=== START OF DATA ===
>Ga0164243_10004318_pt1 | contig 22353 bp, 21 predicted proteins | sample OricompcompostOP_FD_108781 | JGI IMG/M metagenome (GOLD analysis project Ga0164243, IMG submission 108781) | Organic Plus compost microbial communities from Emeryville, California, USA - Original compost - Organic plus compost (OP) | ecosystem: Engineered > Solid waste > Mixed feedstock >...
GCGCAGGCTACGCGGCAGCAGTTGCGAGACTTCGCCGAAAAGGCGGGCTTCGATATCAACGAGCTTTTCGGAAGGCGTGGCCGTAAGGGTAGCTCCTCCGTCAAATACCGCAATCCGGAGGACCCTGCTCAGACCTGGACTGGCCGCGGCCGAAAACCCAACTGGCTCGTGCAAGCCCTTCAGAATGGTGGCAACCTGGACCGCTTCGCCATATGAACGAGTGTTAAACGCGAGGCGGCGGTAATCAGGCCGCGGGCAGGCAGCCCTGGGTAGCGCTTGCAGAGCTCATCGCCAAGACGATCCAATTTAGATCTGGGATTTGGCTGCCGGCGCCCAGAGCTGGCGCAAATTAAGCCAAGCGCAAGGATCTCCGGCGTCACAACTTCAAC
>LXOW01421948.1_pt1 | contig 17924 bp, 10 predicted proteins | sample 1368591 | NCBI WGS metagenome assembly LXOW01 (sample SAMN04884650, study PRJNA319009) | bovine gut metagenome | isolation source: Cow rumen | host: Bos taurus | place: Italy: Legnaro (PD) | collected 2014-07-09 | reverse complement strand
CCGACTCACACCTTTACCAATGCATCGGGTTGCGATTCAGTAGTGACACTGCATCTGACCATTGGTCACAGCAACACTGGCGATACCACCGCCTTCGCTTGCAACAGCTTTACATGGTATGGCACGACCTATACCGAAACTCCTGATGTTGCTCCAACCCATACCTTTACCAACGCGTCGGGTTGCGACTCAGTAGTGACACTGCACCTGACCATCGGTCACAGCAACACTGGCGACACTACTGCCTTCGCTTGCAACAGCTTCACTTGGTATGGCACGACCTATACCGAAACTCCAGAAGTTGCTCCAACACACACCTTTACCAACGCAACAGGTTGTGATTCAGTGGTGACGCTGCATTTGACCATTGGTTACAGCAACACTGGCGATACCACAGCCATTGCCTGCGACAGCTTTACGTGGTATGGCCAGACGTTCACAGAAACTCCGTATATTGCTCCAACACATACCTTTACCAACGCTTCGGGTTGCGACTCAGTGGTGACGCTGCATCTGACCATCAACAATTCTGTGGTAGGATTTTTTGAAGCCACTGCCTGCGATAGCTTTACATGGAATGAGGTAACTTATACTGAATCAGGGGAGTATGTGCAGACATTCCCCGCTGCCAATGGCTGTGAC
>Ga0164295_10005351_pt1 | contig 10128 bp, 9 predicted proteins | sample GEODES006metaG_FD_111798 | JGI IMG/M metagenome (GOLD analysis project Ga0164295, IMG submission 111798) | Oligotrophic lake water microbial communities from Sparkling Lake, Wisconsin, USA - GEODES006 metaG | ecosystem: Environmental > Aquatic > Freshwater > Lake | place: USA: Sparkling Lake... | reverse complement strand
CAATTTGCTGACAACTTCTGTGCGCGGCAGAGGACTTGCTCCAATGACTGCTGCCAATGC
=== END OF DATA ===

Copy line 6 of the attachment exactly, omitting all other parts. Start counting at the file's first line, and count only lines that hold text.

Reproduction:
CAATTTGCTGACAACTTCTGTGCGCGGCAGAGGACTTGCTCCAATGACTGCTGCCAATGC